|CORAM:||G. S. Pannu (AM), R. S. Padvekar (JM)|
|CATCH WORDS:||Change in method of accounting, valuation of stock-in-trade|
|DATE:||September 17, 2014 (Date of pronouncement)|
|DATE:||October 5, 2014 (Date of publication)|
|FILE:||Click here to download the file in pdf format|
|Change of method of accounting to value the stock of its investments / securities at lower of cost or market value is valid.|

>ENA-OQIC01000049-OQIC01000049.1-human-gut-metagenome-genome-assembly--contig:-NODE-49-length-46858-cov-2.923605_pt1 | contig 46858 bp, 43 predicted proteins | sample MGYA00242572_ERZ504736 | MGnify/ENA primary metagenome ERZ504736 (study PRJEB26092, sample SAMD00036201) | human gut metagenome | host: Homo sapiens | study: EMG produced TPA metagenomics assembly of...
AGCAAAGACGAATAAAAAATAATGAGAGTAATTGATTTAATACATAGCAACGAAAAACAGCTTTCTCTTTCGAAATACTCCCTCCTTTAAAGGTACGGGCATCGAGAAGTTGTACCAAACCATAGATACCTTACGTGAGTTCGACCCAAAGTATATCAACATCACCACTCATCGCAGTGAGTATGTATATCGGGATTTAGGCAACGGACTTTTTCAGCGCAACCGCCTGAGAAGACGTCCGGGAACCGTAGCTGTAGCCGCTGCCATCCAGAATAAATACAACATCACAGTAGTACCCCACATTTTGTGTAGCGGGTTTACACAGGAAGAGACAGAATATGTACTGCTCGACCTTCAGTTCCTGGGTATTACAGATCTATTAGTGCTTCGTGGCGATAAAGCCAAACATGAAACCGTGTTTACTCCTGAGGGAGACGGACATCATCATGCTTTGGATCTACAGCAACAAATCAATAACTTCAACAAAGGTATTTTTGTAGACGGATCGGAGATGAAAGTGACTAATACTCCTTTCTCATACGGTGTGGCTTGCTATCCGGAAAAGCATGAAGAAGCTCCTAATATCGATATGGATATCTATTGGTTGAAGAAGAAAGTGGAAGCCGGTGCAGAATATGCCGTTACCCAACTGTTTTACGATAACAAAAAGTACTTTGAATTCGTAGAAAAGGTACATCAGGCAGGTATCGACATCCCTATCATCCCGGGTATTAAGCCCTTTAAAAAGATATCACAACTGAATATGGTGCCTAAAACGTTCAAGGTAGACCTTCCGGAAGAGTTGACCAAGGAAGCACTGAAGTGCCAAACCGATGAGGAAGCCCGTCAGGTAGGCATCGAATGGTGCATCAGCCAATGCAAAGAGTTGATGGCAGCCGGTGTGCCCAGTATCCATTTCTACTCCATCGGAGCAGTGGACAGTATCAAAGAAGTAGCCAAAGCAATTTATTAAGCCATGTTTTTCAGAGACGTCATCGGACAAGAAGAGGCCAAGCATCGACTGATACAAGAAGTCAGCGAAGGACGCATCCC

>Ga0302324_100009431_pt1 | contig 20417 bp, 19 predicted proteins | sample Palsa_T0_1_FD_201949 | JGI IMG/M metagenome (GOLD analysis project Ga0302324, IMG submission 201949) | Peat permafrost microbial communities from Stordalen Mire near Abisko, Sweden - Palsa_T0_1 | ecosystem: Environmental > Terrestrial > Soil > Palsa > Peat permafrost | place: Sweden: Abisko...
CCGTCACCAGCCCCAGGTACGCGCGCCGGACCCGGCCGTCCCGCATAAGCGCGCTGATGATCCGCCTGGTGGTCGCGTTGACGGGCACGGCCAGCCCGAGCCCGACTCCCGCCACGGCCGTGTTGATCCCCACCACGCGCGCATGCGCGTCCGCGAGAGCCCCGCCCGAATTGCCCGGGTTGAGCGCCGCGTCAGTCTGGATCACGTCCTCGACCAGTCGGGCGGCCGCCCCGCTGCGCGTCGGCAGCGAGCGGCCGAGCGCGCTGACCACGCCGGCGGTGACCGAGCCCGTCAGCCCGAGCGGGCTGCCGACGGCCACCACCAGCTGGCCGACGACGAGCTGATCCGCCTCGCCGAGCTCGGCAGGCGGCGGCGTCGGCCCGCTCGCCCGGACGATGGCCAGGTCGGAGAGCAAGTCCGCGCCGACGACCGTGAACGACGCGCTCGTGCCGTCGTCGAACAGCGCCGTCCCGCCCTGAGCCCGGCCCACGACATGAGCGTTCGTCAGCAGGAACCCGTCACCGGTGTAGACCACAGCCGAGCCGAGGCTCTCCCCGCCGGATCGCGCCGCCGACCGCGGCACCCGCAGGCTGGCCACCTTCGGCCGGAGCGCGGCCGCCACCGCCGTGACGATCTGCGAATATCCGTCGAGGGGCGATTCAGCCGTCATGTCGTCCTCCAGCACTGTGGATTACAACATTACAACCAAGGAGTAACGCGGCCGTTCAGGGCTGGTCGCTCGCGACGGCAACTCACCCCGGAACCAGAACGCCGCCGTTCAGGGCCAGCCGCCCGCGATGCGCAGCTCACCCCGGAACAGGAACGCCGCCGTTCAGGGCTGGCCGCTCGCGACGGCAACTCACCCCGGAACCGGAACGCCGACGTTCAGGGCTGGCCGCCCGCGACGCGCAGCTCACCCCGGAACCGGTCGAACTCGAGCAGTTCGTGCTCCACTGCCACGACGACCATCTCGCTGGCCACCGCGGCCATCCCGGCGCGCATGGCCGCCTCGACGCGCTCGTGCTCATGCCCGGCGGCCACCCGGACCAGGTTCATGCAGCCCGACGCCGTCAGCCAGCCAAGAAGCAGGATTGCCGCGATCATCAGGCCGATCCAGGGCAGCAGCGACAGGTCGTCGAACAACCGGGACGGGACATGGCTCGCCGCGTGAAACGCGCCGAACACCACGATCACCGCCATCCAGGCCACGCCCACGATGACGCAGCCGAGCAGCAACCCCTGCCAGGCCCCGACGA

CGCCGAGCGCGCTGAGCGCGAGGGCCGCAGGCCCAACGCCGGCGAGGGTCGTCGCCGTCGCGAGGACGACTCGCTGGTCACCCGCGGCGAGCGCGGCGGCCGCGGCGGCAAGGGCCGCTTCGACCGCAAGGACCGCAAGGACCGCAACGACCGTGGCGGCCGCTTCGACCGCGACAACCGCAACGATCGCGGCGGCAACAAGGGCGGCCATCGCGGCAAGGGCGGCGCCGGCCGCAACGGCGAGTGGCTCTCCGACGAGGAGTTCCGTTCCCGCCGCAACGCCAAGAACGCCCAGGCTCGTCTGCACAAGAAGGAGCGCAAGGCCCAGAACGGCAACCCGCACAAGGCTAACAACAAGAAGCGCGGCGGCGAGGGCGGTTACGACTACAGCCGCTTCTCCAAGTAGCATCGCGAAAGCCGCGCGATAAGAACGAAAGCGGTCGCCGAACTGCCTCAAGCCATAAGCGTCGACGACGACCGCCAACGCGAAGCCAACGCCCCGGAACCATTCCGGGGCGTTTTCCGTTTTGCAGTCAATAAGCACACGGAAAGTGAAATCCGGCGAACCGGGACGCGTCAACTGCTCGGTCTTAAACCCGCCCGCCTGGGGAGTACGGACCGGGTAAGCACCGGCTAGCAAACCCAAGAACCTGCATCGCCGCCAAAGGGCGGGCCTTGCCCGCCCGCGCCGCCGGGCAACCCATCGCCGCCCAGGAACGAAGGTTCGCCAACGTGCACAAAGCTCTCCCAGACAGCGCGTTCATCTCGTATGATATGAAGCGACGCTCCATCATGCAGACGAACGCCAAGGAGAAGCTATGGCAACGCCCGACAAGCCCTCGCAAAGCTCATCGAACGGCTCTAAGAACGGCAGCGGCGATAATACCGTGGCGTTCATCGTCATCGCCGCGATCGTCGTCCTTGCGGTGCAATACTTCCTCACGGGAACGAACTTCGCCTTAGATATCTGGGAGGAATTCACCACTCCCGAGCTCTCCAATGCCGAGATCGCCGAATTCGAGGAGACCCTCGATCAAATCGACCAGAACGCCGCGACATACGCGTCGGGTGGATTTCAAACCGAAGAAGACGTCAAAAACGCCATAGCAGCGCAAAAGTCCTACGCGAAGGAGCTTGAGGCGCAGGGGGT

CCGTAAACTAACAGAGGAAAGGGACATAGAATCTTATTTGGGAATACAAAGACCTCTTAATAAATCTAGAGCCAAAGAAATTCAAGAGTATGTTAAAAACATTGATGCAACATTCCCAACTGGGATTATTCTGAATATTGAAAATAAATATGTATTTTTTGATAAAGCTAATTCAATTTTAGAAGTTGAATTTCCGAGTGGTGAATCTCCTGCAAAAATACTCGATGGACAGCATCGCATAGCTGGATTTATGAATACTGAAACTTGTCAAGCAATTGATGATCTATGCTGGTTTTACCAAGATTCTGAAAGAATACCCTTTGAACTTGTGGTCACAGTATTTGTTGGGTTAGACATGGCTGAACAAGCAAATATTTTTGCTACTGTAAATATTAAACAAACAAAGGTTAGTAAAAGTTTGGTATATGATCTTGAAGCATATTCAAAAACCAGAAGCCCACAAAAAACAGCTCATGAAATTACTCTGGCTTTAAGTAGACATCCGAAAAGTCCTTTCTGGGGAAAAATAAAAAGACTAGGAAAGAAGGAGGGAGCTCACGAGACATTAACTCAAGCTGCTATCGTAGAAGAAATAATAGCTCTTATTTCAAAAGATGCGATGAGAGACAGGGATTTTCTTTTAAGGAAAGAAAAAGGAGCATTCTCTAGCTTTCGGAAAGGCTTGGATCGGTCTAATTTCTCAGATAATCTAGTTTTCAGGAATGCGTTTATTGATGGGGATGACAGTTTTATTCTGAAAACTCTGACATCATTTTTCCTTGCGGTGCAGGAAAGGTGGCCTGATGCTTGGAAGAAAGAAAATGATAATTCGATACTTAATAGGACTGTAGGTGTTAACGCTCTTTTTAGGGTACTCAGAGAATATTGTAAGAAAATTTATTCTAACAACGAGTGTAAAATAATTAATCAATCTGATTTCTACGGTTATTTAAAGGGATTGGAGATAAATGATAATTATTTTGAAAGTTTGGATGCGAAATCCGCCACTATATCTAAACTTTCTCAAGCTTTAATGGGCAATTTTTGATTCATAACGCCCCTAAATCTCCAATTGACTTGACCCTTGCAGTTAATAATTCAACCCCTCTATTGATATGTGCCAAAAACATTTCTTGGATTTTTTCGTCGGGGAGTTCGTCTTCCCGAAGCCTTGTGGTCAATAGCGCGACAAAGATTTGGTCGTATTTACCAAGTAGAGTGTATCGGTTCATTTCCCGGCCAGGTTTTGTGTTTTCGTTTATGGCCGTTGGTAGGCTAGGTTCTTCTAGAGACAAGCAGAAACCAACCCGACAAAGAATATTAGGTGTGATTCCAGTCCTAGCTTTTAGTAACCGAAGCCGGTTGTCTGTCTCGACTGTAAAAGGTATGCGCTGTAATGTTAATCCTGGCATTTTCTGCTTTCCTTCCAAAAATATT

A premise which can be drawn is that for the purposes of valuation of the closing stock it is permissible for the assessee to value it at the cost or market value, whichever is lower. In-fact, the Hon’ble Supreme Court in the case of Chainrup Sampatram vs. CIT, (1953) 24 ITR 481 (SC) held that the assessee is entitled to value the closing stock either at cost price or market value, whichever is lower. In the present case, Revenue does not dispute that the method of the valuation adopted by the assessee, namely, valuing the stock either at cost price or market value whichever is lower, is a generally accepted method of valuation. No doubt, there are no statutory rules for the valuation of closing stock but the ordinarily accepted method of commercial accounting support the valuation of closing stock based on the lower of the cost or market value. Therefore, the departure from the erstwhile method of valuation of closing stock by the assessee is quite appropriate, and in fact is line with a method approved by the Hon’ble Supreme Court in the case of Chainrup Sampatram (supra). In-fact, the only basis for the Revenue to challenge the bona-fides of the change is that the change has been effected only for the purpose of assessment of taxable income and is not incorporated in the account books. The aforesaid plea of the Revenue, in our view, is quite misplaced because it is well understood that assessee is a banking company and is statutorily mandated to maintain its books of account in terms of the RBI guidelines. On the other hand, the assessment of taxable income has to be based on the principle of law and cannot be guided merely by the treatment meted out to a particular transaction in the account books. In-fact, this aspect of the controversy has also been answered by the Hon’ble Karnataka High Court in the case of Corporation Bank Ltd. (supra) by relying on the judgement of the Hon’ble Supreme Court in the case of Kedarnath Jute Mfg. Co. Ltd. vs. CIT, (1971) 82 ITR 363 (SC).
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